In terms of sharing your creations with the rest of the world, Treasure decided to bypass the framework of the Nintendo Wi-Fi Connection by implementing the "Sound Load" function. This involves levels being encoded into a stream of modem-like audio data, allowing the level to exist as an audio file on a PC which can then be distributed online without restrictions. To play a level in this form, the audio must be played into the DS microphone via headphones. This process proves to be inconsistently effective, and thus will likely cause annoyance, but the trade-off for unfettered availability of levels is probably worthwhile; the more gamers are able to play levels created by their contemporaries, the more their own creativity will be spurred.
The level editor proves to be the true heart and soul of Bangai-O Spirits, as it reveals Treasure's rationale behind structuring the game the way they did. Their goal was clearly to create an extensive playbook for gamers to draw upon when devising their own levels. This is not to say that the content on the game card is of scant significance, because the 170 levels are infused with tremendous creativity, provide a lot of entertaining content, and stand up very well as a game in their own right. However, the potential of the level editor means that the Bangai-O Spirits experience is intended to be much more than simply a play-through of a series of levels.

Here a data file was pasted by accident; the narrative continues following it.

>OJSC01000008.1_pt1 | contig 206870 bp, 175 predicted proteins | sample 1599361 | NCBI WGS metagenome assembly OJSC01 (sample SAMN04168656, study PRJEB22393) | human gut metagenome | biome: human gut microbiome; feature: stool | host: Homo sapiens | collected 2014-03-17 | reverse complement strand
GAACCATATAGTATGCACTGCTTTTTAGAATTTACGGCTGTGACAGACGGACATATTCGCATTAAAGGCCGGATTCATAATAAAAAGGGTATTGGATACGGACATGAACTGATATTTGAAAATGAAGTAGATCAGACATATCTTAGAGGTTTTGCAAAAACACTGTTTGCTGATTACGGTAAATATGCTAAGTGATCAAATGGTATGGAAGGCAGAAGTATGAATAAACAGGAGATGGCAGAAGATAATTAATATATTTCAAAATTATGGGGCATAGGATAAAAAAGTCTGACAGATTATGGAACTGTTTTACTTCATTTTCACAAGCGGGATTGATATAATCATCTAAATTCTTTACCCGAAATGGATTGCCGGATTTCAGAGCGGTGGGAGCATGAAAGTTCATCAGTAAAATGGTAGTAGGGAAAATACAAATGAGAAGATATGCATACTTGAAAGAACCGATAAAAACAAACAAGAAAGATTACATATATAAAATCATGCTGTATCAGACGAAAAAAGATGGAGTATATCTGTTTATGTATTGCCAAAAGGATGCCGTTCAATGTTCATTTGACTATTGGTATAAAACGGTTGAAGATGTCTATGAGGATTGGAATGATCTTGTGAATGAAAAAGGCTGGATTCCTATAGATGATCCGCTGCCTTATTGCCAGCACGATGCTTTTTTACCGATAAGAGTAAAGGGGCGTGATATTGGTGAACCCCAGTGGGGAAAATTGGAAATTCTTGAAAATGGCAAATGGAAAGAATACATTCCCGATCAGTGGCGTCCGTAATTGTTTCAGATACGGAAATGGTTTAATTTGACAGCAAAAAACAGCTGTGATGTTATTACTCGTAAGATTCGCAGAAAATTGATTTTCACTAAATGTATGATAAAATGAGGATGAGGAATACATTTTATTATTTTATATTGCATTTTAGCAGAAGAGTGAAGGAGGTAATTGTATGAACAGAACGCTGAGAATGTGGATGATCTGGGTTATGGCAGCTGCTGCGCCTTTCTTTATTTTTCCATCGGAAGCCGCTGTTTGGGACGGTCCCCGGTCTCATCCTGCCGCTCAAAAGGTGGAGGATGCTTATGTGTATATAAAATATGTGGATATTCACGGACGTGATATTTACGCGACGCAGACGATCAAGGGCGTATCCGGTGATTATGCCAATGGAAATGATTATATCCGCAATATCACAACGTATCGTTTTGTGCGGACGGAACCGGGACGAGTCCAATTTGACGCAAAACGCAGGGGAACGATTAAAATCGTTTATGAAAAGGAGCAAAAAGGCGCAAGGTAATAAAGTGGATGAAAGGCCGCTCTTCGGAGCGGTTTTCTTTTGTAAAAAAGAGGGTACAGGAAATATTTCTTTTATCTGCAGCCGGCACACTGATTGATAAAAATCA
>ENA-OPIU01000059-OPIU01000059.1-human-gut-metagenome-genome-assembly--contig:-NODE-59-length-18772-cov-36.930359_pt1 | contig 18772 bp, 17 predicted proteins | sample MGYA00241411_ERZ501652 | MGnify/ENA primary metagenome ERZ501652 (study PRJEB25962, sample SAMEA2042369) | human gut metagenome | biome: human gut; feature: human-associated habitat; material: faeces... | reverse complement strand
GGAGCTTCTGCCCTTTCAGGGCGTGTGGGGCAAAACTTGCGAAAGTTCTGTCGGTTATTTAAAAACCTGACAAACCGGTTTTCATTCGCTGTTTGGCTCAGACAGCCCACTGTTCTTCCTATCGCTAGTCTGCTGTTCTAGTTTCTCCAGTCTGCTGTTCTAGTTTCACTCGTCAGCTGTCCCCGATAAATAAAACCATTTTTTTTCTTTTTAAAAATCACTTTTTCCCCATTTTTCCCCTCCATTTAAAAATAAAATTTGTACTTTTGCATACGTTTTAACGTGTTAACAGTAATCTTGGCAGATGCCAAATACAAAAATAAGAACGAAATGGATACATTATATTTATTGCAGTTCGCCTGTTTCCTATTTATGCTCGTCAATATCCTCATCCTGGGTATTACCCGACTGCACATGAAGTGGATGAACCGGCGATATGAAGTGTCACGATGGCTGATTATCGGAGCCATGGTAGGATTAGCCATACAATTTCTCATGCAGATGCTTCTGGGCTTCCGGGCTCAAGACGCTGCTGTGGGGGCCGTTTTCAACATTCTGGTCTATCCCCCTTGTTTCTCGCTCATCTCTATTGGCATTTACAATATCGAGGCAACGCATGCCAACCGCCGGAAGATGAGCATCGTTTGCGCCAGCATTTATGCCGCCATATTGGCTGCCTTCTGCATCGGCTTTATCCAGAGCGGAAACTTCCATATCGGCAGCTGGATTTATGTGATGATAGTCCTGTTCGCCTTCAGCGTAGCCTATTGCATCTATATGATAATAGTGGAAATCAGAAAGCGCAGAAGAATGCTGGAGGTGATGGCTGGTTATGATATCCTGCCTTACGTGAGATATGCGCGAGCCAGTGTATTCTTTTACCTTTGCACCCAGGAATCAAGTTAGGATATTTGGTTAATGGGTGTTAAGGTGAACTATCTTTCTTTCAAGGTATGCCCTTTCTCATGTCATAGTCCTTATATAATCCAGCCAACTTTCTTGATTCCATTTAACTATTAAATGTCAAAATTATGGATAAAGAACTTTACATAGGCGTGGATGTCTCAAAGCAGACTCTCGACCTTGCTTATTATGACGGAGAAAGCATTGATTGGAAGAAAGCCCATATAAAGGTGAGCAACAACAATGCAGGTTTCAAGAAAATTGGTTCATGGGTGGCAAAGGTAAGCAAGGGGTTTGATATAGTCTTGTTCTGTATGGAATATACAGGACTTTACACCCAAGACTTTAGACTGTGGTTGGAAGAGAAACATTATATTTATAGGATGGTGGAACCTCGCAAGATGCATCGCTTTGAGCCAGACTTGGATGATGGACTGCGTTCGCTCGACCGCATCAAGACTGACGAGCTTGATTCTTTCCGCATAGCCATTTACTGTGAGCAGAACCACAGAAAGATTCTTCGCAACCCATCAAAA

Combined with the unorthodox structure and uncompromising difficulty of the game, this emphasis on user-generated content may limit its appeal to a relatively small audience. But for those who are intrigued by what Bangai-O Spirits has to offer, there is a deep and rich well of truly unique gaming enjoyment to be tapped here. It may not exude high production values, and it lacks the satisfaction associated with the kind of skilfully crafted linear experiences that Treasure is most famous for; but if gameplay is king, then Bangai-O Spirits is a monarchist.